Friday, February 5, 2021

League of Dragons

League of Dragons
by Naomi Novik
Recommended Ages: 14+

The Napoleonic wars, historically re-imagined with the addition of an aerial corps of men and women mounted on dragons, come to a thrilling conclusion in this book. To be sure, it's a battle in Chapter 17 (out of 22) that beats them all into a three-cornered hat; as suspenseful and exciting as the subsequent encounters are, there's something just a tad anticlimactic about the final outcome. But as in eight books before it, this novel shines as a work of well-informed historical revision, with authentic period details and speaking voices blended seamlessly with engrossing fantasy inventions.

This is the installment in which concerned parents Temeraire and Iskierka rush to the rescue – or rather, are lured – of their egg, who hatches out to be quite extraordinary even as dragons go. It's the one in which Laurence's much-abused sense of personal honor puts him in the uniquely bizarre position of becoming Europe's greatest hero, and feeling ashamed. This is a blade that cuts at his conscience in several directions, from a captivity during which he is treated as Napoelon's honored, personal guest to a victory in which he receives more credit than he considers his due. And of course, this is the one where you get to witness first-hand what happens when you cross a fire-breather with a dragon whose roar can shatter mountains. Wow.

Crowning all are the lead characters, Captain (eventually Admiral) William Laurence and his winged companion, Temeraire. Their loyalty and, indeed, love toward each other has been put to every conceivable test, including conviction for treason, disgrace, exile, financial ruin, and a bout of memory loss. Now, when the possibility of winning Europe back from the clutches of the Corsican tyrant is at last within reach, everything seems to depend on whether they will betray the cause of dragons' equality with mankind, on which they have already staked so much. But actually, it depends on Laurence taking command of a set of junior officers who seem to have been selected on purpose to punish him for his sins. Melding them into a fighting force and staving off a threat of mutiny have never been more important, with the outcome of the whole war possibly at stake.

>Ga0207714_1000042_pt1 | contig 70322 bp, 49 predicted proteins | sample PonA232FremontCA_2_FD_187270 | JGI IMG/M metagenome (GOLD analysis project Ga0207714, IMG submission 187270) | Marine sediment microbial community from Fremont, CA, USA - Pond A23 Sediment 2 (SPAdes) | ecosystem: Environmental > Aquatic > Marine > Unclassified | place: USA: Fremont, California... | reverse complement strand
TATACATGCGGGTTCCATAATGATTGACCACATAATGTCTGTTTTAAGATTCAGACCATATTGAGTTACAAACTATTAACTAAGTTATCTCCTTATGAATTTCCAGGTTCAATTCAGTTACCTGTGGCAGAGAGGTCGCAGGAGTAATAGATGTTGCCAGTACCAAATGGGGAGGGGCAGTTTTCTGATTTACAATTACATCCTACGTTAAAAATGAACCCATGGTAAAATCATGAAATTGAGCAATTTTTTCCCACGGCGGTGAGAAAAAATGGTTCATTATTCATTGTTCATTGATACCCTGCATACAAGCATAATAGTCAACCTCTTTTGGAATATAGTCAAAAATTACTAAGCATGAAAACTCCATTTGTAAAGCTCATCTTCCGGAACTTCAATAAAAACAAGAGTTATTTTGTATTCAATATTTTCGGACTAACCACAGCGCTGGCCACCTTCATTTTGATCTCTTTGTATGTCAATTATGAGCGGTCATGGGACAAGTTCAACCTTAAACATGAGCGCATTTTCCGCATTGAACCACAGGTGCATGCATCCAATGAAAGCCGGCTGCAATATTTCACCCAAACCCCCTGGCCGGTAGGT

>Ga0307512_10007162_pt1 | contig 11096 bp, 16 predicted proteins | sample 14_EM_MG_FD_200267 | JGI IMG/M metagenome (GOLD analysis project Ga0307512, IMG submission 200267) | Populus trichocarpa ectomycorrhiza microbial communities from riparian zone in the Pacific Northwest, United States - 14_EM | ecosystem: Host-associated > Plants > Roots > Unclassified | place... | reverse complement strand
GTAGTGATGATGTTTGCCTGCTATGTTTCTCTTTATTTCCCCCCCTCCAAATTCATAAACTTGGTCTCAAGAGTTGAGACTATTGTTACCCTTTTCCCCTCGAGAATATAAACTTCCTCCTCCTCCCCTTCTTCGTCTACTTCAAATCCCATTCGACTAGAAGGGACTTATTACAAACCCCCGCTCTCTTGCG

At the same time, we see Temeraire making painful sacrifices and going to heroic lengths to build a new world order for dragons, before other members of his often mistreated kind take up Napoleon's tempting offers of something superficially like it. Changing the way people and dragons manage things between them suddenly seems important to the nations of Europe. Spreading the word about the changes could be a matter of victory or defeat, determining the course of a whole continent for years to come. But how do you win dragons to a political cause, much less to fight in a war? Through a combination of making world-changing guarantees of basic dragon rights, persuading them to accept prizes deposited into a bank account in lieu of treasure, and managing supply-train miracles to feed hundreds of dragons at all points of an ever-changing strategic map. As the war comes to its final crisis, Temeraire and Laurence stand at the levers that will move the world.

Here is a richly imagined world, full of wonderful characters, all hard to say goodbye to. We leave them on a promising note – so promising that I truly hope this books description as "the final Temeraire novel" will not stand. Sure, the Napoleon bit is over and everything after that, to which we can relate our world's history, is either hidden from sight or just an anticlimax. Sure, there's a good reason so many series of warfare novels begin and end within the Napoleonic conflict: That was kind of the peak of the romance of warfare, with a broad sweep yet not so technologically advanced as to start taking the human element out of it. And I suppose a book about how Laurence and Temeraire settled down and grew old together wouldn't be all that thrilling. But still, my imagination and my heart cling to the thought that there is still more to tell – maybe in another century, with another war, with dragons and humans fighting together on a new footing.

So, yes, at least for now, this is the last of nine Temeraire novels by the author of A Deadly Education, Uprooted and Spinning Silver. I've loved every book I've read by her with one exception, and I have to forgive that anomaly because it was a one-time collaboration with another artist and didn't make use of Novik's best gifts. What are they, you ask? Why, her special gifts are vivid characters, crisp dialogue, an elegant and eloquent writing style, and a knack for blending world-building innovation with fruitful historical research. She conjures a world full of thought-provoking politics, exciting battles and characters, both warm- and cold-blooded, who inspire love. I'll be reading more of her stuff. Just you wait and see.

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